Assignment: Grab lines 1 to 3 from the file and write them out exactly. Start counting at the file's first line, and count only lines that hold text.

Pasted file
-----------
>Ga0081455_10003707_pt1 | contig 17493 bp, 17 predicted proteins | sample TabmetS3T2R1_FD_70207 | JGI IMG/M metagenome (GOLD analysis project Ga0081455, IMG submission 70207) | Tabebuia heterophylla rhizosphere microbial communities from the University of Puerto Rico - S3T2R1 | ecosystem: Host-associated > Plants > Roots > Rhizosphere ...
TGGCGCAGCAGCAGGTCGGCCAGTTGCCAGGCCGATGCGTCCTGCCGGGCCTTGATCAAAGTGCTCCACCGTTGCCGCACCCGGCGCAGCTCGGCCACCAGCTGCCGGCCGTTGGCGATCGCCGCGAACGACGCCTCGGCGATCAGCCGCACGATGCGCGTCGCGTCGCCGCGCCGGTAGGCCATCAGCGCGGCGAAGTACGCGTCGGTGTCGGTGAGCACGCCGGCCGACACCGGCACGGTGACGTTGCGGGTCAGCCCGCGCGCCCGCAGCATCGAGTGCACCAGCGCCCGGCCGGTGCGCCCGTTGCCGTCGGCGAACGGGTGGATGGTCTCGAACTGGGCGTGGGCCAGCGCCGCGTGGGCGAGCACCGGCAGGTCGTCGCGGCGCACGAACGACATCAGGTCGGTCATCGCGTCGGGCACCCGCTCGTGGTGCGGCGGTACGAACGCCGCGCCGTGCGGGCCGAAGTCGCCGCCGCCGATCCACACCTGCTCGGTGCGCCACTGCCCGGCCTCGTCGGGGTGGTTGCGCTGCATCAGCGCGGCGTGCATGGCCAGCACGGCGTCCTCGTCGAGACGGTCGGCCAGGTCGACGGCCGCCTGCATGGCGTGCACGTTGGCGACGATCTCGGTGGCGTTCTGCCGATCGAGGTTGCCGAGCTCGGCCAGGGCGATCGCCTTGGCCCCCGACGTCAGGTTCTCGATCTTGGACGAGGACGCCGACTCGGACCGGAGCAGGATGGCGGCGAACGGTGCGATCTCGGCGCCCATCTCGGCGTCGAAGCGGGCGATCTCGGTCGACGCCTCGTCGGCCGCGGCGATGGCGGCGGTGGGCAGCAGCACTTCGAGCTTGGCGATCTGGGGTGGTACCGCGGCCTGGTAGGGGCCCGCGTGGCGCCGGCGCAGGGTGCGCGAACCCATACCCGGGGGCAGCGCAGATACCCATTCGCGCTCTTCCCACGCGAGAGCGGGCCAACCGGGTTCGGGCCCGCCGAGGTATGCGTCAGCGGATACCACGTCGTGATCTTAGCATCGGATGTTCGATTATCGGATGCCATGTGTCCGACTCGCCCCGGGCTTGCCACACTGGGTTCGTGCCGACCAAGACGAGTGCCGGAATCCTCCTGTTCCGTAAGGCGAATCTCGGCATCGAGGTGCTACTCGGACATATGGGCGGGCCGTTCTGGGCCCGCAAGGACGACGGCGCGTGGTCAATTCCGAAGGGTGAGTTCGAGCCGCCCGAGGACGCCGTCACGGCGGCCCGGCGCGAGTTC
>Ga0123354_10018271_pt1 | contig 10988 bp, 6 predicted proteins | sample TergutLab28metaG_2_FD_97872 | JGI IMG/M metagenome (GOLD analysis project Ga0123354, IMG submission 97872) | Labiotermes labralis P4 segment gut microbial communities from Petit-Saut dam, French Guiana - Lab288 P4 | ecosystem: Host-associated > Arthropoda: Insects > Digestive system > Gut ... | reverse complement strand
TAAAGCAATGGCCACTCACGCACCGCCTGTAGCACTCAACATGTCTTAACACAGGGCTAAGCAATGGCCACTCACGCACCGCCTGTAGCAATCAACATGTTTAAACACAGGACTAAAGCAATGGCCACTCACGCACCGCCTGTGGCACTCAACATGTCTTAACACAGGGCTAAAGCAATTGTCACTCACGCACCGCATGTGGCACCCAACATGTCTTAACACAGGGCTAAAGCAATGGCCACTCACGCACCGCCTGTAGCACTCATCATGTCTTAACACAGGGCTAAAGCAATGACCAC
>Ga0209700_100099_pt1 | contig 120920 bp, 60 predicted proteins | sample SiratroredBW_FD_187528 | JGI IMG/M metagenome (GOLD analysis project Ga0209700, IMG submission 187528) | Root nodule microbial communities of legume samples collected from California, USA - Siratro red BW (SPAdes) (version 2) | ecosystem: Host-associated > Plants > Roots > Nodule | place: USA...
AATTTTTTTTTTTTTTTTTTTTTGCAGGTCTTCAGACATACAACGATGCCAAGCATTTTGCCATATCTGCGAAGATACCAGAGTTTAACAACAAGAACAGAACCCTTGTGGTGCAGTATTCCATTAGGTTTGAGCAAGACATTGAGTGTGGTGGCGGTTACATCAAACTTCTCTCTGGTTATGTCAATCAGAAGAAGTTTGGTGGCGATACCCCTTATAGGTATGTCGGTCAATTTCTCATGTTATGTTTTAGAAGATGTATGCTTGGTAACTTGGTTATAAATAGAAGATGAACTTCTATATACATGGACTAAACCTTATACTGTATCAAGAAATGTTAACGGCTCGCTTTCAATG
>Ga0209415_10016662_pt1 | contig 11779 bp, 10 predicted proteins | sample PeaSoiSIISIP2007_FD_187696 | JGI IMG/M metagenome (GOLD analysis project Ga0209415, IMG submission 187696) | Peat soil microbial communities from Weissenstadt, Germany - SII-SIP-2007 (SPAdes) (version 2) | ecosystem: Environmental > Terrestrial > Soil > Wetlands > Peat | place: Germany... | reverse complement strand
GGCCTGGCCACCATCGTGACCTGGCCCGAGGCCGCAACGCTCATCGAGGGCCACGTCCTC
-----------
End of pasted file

>Ga0081455_10003707_pt1 | contig 17493 bp, 17 predicted proteins | sample TabmetS3T2R1_FD_70207 | JGI IMG/M metagenome (GOLD analysis project Ga0081455, IMG submission 70207) | Tabebuia heterophylla rhizosphere microbial communities from the University of Puerto Rico - S3T2R1 | ecosystem: Host-associated > Plants > Roots > Rhizosphere ...
TGGCGCAGCAGCAGGTCGGCCAGTTGCCAGGCCGATGCGTCCTGCCGGGCCTTGATCAAAGTGCTCCACCGTTGCCGCACCCGGCGCAGCTCGGCCACCAGCTGCCGGCCGTTGGCGATCGCCGCGAACGACGCCTCGGCGATCAGCCGCACGATGCGCGTCGCGTCGCCGCGCCGGTAGGCCATCAGCGCGGCGAAGTACGCGTCGGTGTCGGTGAGCACGCCGGCCGACACCGGCACGGTGACGTTGCGGGTCAGCCCGCGCGCCCGCAGCATCGAGTGCACCAGCGCCCGGCCGGTGCGCCCGTTGCCGTCGGCGAACGGGTGGATGGTCTCGAACTGGGCGTGGGCCAGCGCCGCGTGGGCGAGCACCGGCAGGTCGTCGCGGCGCACGAACGACATCAGGTCGGTCATCGCGTCGGGCACCCGCTCGTGGTGCGGCGGTACGAACGCCGCGCCGTGCGGGCCGAAGTCGCCGCCGCCGATCCACACCTGCTCGGTGCGCCACTGCCCGGCCTCGTCGGGGTGGTTGCGCTGCATCAGCGCGGCGTGCATGGCCAGCACGGCGTCCTCGTCGAGACGGTCGGCCAGGTCGACGGCCGCCTGCATGGCGTGCACGTTGGCGACGATCTCGGTGGCGTTCTGCCGATCGAGGTTGCCGAGCTCGGCCAGGGCGATCGCCTTGGCCCCCGACGTCAGGTTCTCGATCTTGGACGAGGACGCCGACTCGGACCGGAGCAGGATGGCGGCGAACGGTGCGATCTCGGCGCCCATCTCGGCGTCGAAGCGGGCGATCTCGGTCGACGCCTCGTCGGCCGCGGCGATGGCGGCGGTGGGCAGCAGCACTTCGAGCTTGGCGATCTGGGGTGGTACCGCGGCCTGGTAGGGGCCCGCGTGGCGCCGGCGCAGGGTGCGCGAACCCATACCCGGGGGCAGCGCAGATACCCATTCGCGCTCTTCCCACGCGAGAGCGGGCCAACCGGGTTCGGGCCCGCCGAGGTATGCGTCAGCGGATACCACGTCGTGATCTTAGCATCGGATGTTCGATTATCGGATGCCATGTGTCCGACTCGCCCCGGGCTTGCCACACTGGGTTCGTGCCGACCAAGACGAGTGCCGGAATCCTCCTGTTCCGTAAGGCGAATCTCGGCATCGAGGTGCTACTCGGACATATGGGCGGGCCGTTCTGGGCCCGCAAGGACGACGGCGCGTGGTCAATTCCGAAGGGTGAGTTCGAGCCGCCCGAGGACGCCGTCACGGCGGCCCGGCGCGAGTTC
>Ga0123354_10018271_pt1 | contig 10988 bp, 6 predicted proteins | sample TergutLab28metaG_2_FD_97872 | JGI IMG/M metagenome (GOLD analysis project Ga0123354, IMG submission 97872) | Labiotermes labralis P4 segment gut microbial communities from Petit-Saut dam, French Guiana - Lab288 P4 | ecosystem: Host-associated > Arthropoda: Insects > Digestive system > Gut ... | reverse complement strand